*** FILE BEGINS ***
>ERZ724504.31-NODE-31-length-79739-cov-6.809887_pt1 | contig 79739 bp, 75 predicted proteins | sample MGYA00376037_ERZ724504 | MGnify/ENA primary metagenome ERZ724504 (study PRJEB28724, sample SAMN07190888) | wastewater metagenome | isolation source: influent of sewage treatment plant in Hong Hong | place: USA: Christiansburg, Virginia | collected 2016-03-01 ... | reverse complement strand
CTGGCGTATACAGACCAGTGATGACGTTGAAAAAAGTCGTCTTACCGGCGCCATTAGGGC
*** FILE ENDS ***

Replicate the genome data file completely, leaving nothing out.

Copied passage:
>ERZ724504.31-NODE-31-length-79739-cov-6.809887_pt1 | contig 79739 bp, 75 predicted proteins | sample MGYA00376037_ERZ724504 | MGnify/ENA primary metagenome ERZ724504 (study PRJEB28724, sample SAMN07190888) | wastewater metagenome | isolation source: influent of sewage treatment plant in Hong Hong | place: USA: Christiansburg, Virginia | collected 2016-03-01 ... | reverse complement strand
CTGGCGTATACAGACCAGTGATGACGTTGAAAAAAGTCGTCTTACCGGCGCCATTAGGGC